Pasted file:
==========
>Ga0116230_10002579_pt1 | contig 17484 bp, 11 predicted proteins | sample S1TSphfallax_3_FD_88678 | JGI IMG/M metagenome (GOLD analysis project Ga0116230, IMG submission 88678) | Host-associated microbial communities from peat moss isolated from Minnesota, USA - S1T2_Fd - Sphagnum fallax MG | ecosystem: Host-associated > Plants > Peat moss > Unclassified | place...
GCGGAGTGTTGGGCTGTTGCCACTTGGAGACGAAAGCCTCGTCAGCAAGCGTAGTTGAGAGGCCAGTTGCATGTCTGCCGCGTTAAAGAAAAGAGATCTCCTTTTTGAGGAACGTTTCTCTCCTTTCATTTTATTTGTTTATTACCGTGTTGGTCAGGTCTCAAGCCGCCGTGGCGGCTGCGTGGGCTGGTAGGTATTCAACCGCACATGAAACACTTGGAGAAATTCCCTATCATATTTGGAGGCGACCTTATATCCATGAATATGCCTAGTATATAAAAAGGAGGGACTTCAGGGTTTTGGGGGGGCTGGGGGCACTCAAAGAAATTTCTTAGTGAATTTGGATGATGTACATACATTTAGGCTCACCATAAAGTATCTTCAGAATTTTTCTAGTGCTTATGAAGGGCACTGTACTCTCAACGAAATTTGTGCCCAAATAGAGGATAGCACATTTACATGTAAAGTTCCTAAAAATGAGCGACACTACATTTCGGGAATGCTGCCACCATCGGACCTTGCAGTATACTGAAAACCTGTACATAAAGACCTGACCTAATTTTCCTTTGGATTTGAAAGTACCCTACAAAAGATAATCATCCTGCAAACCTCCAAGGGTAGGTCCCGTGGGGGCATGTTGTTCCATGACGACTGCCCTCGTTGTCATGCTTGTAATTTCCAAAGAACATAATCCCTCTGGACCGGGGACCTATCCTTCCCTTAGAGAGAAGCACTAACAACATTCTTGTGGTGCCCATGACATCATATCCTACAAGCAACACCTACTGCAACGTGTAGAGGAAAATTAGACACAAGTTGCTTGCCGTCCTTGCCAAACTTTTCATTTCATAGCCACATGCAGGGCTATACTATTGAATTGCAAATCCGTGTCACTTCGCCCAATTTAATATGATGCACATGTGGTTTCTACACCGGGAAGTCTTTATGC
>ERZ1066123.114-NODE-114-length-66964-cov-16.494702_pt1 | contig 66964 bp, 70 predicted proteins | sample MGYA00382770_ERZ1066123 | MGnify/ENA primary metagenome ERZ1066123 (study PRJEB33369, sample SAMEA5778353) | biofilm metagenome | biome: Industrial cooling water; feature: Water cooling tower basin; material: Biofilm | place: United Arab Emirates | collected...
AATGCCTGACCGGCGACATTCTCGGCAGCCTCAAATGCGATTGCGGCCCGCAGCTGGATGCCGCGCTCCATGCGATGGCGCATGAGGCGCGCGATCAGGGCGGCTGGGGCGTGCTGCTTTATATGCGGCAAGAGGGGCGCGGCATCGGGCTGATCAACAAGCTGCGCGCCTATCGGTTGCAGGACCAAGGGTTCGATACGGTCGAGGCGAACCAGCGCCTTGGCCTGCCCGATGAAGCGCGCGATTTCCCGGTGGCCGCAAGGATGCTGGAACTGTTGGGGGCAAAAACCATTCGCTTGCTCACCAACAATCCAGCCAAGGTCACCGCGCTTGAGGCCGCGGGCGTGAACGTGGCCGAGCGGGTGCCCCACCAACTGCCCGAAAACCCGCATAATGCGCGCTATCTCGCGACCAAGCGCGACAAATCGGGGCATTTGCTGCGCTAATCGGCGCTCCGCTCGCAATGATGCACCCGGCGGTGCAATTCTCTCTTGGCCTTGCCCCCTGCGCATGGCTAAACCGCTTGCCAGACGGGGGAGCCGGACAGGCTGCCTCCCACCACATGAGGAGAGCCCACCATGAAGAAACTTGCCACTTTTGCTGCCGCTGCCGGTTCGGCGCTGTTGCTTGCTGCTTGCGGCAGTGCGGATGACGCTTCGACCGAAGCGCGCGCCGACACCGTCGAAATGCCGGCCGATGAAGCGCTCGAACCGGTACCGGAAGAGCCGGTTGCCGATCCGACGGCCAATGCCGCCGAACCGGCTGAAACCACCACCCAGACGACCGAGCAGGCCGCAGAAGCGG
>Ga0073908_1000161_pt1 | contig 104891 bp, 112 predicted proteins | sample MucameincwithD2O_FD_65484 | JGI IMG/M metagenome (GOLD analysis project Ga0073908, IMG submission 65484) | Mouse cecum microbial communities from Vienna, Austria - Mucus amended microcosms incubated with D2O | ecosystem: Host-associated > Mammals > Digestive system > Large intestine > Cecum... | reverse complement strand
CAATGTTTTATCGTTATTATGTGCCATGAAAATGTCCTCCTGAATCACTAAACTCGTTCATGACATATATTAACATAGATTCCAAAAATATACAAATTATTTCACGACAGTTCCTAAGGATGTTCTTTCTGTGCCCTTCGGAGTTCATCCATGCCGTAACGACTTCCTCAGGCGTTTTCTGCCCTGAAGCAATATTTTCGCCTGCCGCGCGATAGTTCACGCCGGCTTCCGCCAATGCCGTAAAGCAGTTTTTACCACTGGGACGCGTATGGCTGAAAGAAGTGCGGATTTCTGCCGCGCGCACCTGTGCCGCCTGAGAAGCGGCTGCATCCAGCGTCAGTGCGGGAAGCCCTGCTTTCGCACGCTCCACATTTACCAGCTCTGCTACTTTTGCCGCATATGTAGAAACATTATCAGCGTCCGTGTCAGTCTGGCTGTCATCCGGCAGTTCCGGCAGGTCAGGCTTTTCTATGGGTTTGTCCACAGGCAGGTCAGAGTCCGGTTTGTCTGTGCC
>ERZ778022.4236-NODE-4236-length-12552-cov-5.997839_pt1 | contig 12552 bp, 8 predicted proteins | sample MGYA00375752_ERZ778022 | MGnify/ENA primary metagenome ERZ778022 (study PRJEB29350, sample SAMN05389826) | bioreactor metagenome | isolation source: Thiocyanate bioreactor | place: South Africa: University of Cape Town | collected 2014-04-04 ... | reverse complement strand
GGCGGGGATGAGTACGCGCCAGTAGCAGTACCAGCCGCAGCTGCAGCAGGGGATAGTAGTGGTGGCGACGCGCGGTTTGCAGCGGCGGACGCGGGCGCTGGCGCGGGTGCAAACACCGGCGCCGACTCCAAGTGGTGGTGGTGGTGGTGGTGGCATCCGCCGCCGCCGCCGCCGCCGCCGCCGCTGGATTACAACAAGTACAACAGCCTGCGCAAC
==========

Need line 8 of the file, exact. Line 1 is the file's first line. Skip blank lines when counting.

GGCGGGGATGAGTACGCGCCAGTAGCAGTACCAGCCGCAGCTGCAGCAGGGGATAGTAGTGGTGGCGACGCGCGGTTTGCAGCGGCGGACGCGGGCGCTGGCGCGGGTGCAAACACCGGCGCCGACTCCAAGTGGTGGTGGTGGTGGTGGTGGCATCCGCCGCCGCCGCCGCCGCCGCCGCCGCTGGATTACAACAAGTACAACAGCCTGCGCAAC